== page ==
The Guth and Diaz patent also proposes the use of methanol, ethanol, a combination of the two, and mixtures of these and water as an extraction solvent for polar molecules. Although these have proved to be acceptable extraction solvents for this system, they do not perform as well as others.
U.S. Pat. No. 4,746,420, issued to Darian and Sayed-Hamid also proposes the use of a nitrogen oxides to oxidize sulfur- and nitrogen-containing compounds followed by extraction using two solvents--a primary solvent followed by a cosolvent that is different from the primary. The sulfur and nitrogen results published in this patent are consistent with those expected from incomplete oxidation of these compounds followed by extraction.
In European Patent Application number 93302642.9, Method for Recovering Organic Sulfur Compounds from a Liquid Oil, Tetsuo claims many oxidants as being essentially equal in their ability to oxidize sulfur- and nitrogen-containing compounds. However, I have discovered that many of these oxidants are not selective and others are ineffective. Oxidizers that proceed by an auto oxidation mechanism involving a free radical tend not to be selective for the sulfur- and nitrogen-containing compounds of interest, producing numerous side reactions and, hence, various undesirable byproducts.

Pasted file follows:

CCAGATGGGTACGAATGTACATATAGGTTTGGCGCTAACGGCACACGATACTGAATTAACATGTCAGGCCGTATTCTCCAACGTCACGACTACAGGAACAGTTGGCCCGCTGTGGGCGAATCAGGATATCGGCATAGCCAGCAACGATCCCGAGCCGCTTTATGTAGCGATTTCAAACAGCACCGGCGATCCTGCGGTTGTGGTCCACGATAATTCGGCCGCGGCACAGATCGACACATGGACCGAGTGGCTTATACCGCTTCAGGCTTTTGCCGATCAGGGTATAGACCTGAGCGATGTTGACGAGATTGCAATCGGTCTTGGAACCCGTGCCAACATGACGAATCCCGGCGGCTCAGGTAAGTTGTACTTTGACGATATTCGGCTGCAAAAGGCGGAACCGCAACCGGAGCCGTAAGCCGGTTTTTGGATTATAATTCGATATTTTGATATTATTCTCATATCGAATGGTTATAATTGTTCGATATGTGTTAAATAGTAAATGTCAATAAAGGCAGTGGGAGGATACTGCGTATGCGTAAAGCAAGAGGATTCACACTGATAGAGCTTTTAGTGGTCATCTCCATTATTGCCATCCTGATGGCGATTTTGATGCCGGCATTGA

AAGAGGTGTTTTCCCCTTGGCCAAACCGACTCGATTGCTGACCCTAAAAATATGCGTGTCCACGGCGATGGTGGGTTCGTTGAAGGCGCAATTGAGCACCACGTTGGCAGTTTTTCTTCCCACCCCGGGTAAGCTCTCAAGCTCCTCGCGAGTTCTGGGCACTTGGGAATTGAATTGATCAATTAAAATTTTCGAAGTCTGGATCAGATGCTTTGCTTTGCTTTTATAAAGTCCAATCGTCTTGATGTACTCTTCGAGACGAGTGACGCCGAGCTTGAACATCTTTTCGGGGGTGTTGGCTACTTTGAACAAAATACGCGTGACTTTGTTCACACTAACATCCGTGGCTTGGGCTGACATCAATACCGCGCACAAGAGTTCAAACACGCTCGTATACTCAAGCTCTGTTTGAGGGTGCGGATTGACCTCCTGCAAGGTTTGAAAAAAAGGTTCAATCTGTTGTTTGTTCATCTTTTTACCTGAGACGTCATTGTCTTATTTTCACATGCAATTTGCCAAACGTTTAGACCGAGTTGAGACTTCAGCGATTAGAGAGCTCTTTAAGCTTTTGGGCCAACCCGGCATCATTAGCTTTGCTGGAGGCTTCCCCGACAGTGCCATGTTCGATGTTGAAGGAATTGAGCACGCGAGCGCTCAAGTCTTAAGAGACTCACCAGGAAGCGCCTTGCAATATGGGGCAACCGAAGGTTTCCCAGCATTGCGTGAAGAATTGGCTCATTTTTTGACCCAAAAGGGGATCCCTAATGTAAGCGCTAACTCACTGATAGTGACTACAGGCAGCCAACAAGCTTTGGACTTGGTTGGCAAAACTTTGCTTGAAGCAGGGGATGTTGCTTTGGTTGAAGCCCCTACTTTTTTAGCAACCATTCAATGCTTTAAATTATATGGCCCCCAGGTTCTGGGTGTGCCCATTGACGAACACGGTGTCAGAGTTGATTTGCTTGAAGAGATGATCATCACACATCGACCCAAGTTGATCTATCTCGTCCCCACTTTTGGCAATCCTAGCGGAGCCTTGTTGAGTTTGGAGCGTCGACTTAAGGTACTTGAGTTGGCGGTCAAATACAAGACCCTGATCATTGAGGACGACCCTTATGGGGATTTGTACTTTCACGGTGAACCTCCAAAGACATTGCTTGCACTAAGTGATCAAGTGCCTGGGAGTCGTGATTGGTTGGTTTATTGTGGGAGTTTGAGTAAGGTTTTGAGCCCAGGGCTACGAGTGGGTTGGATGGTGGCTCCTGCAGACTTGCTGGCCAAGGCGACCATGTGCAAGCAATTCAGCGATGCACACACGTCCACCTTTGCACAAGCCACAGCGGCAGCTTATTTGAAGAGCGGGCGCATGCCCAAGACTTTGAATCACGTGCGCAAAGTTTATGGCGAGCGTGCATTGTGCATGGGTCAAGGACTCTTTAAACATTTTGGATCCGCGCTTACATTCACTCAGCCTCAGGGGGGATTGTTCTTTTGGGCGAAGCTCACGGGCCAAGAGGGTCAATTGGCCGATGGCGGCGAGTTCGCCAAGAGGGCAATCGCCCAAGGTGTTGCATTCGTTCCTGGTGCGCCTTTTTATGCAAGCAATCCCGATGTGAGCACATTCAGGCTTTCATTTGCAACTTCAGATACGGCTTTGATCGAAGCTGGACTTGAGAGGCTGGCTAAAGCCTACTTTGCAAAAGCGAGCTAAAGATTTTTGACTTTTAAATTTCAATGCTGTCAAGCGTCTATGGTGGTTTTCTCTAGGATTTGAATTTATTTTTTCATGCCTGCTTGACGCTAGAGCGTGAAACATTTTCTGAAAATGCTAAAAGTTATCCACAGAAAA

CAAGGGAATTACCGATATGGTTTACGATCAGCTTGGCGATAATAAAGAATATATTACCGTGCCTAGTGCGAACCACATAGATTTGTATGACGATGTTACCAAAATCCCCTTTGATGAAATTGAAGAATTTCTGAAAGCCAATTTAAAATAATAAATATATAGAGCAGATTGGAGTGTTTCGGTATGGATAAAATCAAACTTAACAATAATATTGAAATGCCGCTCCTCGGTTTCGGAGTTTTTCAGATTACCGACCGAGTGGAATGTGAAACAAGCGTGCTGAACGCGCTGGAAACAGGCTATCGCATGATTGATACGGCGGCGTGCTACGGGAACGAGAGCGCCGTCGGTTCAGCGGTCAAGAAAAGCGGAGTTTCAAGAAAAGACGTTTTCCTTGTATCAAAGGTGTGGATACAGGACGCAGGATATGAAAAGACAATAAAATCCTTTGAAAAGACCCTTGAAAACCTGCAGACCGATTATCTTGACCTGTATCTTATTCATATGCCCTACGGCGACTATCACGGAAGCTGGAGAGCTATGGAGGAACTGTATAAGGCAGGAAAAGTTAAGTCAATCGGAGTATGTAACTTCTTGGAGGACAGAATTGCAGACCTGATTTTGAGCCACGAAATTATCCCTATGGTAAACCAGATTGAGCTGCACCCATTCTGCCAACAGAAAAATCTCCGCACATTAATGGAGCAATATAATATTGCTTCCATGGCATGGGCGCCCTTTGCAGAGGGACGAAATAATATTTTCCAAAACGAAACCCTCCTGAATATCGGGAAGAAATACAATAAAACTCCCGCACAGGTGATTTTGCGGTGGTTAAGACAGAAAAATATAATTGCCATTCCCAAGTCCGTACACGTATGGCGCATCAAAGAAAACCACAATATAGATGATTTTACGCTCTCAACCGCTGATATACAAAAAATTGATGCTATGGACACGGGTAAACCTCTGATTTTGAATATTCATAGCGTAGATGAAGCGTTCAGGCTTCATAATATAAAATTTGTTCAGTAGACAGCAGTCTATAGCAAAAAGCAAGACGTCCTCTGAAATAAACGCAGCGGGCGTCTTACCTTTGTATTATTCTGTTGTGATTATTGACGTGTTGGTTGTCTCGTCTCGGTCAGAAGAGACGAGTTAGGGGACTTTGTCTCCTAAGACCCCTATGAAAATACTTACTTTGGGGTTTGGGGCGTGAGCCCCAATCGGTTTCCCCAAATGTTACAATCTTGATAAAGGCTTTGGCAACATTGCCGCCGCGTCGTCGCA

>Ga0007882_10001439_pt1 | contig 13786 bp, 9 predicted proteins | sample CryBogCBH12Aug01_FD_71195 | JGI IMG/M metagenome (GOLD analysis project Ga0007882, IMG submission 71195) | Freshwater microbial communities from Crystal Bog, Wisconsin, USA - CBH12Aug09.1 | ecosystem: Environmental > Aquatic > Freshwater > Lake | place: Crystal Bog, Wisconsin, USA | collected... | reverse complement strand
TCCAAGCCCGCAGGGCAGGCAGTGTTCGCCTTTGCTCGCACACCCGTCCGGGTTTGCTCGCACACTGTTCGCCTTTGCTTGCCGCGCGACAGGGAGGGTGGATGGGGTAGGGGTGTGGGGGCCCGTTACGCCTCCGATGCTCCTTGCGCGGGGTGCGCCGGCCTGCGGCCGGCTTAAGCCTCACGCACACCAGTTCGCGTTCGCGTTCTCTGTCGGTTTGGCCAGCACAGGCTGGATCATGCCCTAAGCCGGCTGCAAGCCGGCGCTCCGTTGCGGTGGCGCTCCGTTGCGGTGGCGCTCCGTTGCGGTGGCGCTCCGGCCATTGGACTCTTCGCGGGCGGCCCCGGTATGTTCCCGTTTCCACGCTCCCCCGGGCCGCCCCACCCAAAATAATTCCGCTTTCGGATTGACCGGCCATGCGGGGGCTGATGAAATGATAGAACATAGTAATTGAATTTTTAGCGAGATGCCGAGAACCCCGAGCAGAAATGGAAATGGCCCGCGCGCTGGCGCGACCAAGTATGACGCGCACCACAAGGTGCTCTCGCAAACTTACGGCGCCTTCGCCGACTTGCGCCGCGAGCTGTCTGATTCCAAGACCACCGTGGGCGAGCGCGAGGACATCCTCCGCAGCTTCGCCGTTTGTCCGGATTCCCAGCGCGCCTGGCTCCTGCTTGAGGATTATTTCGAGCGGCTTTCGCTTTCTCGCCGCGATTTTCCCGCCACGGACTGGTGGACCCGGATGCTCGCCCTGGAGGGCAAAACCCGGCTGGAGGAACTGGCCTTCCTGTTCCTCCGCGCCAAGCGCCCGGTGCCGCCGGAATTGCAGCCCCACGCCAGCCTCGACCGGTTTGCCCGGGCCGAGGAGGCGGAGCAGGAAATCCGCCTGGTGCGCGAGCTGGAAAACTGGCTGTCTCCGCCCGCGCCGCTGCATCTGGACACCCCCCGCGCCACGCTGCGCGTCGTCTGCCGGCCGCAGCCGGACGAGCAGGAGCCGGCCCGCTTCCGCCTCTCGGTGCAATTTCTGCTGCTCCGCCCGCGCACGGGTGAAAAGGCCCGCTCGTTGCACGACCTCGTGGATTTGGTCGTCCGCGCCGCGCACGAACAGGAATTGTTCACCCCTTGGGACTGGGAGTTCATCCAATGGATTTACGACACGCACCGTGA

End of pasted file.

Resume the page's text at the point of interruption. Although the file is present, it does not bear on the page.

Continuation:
Tetsuo teaches the use of distillation, solvent extraction, low temperature separation, adsorbent treatment and separation by washing to separate and oxidized organic sulfur compound from the liquid oil through the utilization of differences in the boiling point, melting point and/or solubility between the organic sulfur compound and the oxidized organic sulfur compound. While most of these work with some success, they do not provide the level of sulfur removal that my method achieves.